If you haven’t reviewed your OSHA safety guidelines in a while, now might be a good time for reacquaintance. OSHA had raised fines for noncompliance, and it’s also recommended stricter safety standards to protect workers from COVID-19. In fact, look for OSHA to all around become tougher after recent years marked by lax enforcement of safety protocol and neglect of investigating workers’ complaints of unsafe working conditions.
Just like there’s a cost of living raise for most goods and services, OSHA implements a cost of living increase in the penalties it will assess for safety violations. OSHA's maximum penalties for serious and other-than-serious violations will increase from $13,494 per violation to $13,653 per violation. The maximum penalty for willful or repeated violations will increase from $134,937 per violation to $136,532 per violation. Doing this annually avoids what happened in 2016, when having held steady 1990 rates for 26 years, the agency increased its monetary penalties by more than 80%.
Updated COVID guideance
As a result of a presidential executive order on January 21, OSHA updated its guidance on COVID. Protecting Workers: Guidance on Mitigating and Preventing the Spread of COVID-19 in the Workplace | Occupational Safety and Health Administration (osha.gov). This is designed for most workers outside of the healthcare industry and contains information for both employers and employees. The guidelines urge each employer to implement a COVID-19 prevention program and includes 15 potential instruction, for example, keeping the workplace clean, keeping workers isolated, and evaluating the workplace for hazards. These instructions are not backed up by force of law at this time, although there are proponents of putting more teeth into the guidelines. OSHA may institute “emergency temporary standards,” to enforce compliance with COVID-safe practices.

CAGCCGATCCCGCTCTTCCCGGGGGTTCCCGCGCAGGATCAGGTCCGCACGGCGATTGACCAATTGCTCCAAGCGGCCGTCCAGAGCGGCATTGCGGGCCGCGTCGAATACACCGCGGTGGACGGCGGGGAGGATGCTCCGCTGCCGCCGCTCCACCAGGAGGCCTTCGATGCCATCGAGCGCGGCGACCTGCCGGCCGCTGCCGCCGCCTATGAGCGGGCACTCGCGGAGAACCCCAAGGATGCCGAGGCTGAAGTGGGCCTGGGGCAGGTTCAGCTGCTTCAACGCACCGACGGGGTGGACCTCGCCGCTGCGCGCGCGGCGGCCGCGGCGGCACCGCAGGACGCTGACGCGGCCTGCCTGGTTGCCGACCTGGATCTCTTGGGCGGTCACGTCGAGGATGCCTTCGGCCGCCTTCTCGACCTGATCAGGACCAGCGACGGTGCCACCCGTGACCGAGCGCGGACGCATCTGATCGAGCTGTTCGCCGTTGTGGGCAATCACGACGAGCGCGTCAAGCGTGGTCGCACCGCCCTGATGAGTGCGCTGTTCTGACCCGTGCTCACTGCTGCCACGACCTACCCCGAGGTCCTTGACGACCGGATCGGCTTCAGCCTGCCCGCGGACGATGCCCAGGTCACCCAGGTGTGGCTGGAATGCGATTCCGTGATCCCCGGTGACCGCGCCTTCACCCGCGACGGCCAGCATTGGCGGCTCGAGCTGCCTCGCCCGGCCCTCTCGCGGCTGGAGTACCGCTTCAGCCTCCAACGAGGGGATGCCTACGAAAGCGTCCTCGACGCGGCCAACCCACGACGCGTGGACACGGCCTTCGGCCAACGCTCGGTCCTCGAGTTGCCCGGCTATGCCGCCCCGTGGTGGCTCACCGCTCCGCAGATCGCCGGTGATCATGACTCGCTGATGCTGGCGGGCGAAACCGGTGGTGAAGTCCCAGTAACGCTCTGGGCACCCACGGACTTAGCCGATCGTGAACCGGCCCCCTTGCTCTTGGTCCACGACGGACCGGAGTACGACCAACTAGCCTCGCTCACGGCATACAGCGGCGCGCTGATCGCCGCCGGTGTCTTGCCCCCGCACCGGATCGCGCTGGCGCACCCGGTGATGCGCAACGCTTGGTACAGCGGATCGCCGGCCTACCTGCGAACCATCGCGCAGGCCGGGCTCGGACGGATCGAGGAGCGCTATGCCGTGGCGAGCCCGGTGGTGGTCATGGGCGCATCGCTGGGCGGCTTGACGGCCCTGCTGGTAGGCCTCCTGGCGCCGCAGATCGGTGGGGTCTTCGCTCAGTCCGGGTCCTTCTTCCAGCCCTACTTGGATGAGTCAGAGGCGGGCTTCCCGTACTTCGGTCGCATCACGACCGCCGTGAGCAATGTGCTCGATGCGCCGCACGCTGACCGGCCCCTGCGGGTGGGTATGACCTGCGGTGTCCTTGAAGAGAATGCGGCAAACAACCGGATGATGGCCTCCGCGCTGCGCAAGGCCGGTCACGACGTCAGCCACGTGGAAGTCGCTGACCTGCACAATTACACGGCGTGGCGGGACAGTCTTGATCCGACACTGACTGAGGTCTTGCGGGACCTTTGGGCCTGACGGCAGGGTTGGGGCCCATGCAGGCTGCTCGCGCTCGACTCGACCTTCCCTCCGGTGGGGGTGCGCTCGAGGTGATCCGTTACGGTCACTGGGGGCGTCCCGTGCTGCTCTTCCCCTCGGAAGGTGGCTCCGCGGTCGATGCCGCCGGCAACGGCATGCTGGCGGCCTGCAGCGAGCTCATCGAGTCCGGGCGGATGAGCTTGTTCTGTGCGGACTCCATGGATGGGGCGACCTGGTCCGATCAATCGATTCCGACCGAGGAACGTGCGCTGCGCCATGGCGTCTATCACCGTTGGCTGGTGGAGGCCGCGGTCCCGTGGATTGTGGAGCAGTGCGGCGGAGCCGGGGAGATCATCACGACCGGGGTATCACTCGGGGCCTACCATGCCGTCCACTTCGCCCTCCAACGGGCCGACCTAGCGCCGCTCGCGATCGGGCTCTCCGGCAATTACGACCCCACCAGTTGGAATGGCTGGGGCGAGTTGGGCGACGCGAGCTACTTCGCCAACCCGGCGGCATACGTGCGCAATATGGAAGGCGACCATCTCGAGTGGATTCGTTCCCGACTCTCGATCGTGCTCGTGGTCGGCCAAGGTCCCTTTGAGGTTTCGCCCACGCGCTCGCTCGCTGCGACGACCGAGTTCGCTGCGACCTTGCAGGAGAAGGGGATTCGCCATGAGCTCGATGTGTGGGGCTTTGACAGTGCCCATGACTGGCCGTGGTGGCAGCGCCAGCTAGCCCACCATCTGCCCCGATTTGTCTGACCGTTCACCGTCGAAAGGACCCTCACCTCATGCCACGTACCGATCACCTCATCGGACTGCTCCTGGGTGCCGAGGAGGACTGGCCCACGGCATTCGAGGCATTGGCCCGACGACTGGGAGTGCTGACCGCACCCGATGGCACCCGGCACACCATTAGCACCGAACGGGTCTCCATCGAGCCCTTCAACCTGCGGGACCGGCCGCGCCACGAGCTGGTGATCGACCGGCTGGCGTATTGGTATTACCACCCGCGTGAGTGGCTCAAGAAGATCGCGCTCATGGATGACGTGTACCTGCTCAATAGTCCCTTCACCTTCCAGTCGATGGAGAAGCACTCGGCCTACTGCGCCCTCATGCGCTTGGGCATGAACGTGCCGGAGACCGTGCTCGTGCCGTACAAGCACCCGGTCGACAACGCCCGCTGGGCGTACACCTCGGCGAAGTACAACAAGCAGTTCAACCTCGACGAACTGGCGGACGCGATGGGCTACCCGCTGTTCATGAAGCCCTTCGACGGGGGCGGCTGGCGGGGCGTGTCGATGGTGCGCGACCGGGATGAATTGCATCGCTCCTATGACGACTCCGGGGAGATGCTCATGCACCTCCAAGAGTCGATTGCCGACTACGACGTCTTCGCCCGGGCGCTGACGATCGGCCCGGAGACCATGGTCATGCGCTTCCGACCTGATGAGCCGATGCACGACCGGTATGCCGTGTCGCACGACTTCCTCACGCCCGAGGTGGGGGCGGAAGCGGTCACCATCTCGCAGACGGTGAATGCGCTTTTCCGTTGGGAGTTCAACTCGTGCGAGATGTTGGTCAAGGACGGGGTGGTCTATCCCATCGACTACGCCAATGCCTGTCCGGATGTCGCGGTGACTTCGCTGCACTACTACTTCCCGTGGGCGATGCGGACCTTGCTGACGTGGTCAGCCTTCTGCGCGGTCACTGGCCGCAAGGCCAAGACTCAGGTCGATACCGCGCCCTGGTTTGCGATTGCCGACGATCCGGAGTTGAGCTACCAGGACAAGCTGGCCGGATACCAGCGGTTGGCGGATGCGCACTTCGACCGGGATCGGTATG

The guidance announced recommends several essential elements in a prevention program, including:
Conduct a hazard assessment.
Identify control measures to limit the spread of the virus.
Adopt policies for employee absences that don’t punish workers as a way to encourage potentially infected workers to remain home.
Ensure that coronavirus policies and procedures are communicated to both English and non-English speaking workers.
Implement protections from retaliation for workers who raise coronavirus-related concerns.
More potential powers...
In general, look for OSHA’s powers to expand in 2021. Along with disease protection, there may be changes in recordkeeping regarding accidents and more enforcement of protections for whistleblowers. One possibility is that accident records will be made public, which would allow employees, lawyers, the press, and the public access to your safety records.
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